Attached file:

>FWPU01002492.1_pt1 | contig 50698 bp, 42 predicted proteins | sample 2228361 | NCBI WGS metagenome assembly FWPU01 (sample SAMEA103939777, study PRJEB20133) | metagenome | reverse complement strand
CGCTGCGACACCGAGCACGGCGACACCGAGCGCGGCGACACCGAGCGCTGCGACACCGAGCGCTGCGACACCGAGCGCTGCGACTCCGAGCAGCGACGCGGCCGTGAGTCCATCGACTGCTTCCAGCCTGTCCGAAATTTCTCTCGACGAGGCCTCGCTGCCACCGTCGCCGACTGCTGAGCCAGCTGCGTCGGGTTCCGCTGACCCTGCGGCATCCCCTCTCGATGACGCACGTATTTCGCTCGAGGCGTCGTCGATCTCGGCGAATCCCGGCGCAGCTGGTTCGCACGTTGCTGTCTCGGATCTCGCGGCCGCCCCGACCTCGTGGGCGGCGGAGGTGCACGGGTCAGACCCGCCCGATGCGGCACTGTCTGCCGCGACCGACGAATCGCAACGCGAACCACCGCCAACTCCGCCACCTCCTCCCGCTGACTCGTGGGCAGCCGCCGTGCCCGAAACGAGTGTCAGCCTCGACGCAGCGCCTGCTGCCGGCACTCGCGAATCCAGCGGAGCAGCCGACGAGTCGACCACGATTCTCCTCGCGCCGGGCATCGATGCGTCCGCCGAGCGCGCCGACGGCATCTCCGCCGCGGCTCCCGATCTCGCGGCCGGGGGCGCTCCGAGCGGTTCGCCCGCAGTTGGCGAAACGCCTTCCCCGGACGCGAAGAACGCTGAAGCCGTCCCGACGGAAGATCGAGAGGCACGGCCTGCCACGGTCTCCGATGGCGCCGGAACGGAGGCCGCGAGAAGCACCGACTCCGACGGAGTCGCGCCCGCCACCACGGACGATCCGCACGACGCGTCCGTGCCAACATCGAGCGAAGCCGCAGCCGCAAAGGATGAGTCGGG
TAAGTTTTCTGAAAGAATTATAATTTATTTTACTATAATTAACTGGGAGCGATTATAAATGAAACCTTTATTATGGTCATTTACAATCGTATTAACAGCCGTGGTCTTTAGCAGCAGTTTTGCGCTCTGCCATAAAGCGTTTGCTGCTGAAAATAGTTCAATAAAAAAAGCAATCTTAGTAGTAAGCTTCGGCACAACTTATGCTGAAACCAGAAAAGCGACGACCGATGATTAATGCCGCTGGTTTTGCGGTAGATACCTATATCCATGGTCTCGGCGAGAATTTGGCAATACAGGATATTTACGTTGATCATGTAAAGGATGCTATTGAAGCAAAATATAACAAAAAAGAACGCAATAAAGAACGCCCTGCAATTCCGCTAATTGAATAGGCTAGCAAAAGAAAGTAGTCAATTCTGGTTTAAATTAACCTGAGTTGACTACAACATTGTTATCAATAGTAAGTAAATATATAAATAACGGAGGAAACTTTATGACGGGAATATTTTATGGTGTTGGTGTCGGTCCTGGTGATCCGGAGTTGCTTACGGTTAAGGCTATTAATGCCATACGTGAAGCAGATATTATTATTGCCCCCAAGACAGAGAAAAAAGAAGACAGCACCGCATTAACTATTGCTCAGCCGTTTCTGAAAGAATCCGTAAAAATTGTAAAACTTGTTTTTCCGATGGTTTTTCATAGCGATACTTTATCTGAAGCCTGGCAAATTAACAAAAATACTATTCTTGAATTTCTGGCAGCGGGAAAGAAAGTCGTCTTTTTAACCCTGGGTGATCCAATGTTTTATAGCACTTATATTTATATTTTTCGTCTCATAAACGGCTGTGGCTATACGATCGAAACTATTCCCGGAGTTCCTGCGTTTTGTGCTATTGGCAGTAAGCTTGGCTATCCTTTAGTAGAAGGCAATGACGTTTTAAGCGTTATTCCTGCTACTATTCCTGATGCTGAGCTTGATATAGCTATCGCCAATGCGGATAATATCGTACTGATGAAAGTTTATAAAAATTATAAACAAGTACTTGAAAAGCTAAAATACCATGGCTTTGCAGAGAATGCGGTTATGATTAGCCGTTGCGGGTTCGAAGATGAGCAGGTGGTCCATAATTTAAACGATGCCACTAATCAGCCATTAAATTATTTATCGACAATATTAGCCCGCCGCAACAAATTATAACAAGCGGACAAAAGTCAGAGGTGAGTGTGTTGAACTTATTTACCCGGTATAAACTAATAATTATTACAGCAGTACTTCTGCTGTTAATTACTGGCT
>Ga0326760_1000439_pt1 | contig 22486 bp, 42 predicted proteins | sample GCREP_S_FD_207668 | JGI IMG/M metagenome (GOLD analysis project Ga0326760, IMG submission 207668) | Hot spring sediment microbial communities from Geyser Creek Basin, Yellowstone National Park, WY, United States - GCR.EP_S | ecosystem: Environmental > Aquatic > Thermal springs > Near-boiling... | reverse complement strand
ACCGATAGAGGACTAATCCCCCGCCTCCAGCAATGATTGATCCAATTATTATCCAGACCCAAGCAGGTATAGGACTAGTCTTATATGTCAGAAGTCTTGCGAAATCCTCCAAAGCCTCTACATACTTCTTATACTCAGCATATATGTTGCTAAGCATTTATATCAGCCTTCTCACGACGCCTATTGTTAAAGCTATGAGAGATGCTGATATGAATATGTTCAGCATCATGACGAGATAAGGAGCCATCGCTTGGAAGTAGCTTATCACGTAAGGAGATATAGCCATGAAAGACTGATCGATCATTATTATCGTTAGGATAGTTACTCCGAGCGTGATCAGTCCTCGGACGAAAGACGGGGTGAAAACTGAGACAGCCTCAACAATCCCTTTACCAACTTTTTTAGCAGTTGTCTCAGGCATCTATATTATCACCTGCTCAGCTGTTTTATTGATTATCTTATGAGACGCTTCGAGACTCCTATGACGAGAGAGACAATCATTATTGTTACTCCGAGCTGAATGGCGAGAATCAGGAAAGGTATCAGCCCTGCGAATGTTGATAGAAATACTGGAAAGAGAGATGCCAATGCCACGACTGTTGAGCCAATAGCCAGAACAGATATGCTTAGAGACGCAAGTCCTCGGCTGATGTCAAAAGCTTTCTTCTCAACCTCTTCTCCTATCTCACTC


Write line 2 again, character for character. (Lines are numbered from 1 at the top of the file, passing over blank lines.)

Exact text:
CGCTGCGACACCGAGCACGGCGACACCGAGCGCGGCGACACCGAGCGCTGCGACACCGAGCGCTGCGACACCGAGCGCTGCGACTCCGAGCAGCGACGCGGCCGTGAGTCCATCGACTGCTTCCAGCCTGTCCGAAATTTCTCTCGACGAGGCCTCGCTGCCACCGTCGCCGACTGCTGAGCCAGCTGCGTCGGGTTCCGCTGACCCTGCGGCATCCCCTCTCGATGACGCACGTATTTCGCTCGAGGCGTCGTCGATCTCGGCGAATCCCGGCGCAGCTGGTTCGCACGTTGCTGTCTCGGATCTCGCGGCCGCCCCGACCTCGTGGGCGGCGGAGGTGCACGGGTCAGACCCGCCCGATGCGGCACTGTCTGCCGCGACCGACGAATCGCAACGCGAACCACCGCCAACTCCGCCACCTCCTCCCGCTGACTCGTGGGCAGCCGCCGTGCCCGAAACGAGTGTCAGCCTCGACGCAGCGCCTGCTGCCGGCACTCGCGAATCCAGCGGAGCAGCCGACGAGTCGACCACGATTCTCCTCGCGCCGGGCATCGATGCGTCCGCCGAGCGCGCCGACGGCATCTCCGCCGCGGCTCCCGATCTCGCGGCCGGGGGCGCTCCGAGCGGTTCGCCCGCAGTTGGCGAAACGCCTTCCCCGGACGCGAAGAACGCTGAAGCCGTCCCGACGGAAGATCGAGAGGCACGGCCTGCCACGGTCTCCGATGGCGCCGGAACGGAGGCCGCGAGAAGCACCGACTCCGACGGAGTCGCGCCCGCCACCACGGACGATCCGCACGACGCGTCCGTGCCAACATCGAGCGAAGCCGCAGCCGCAAAGGATGAGTCGGG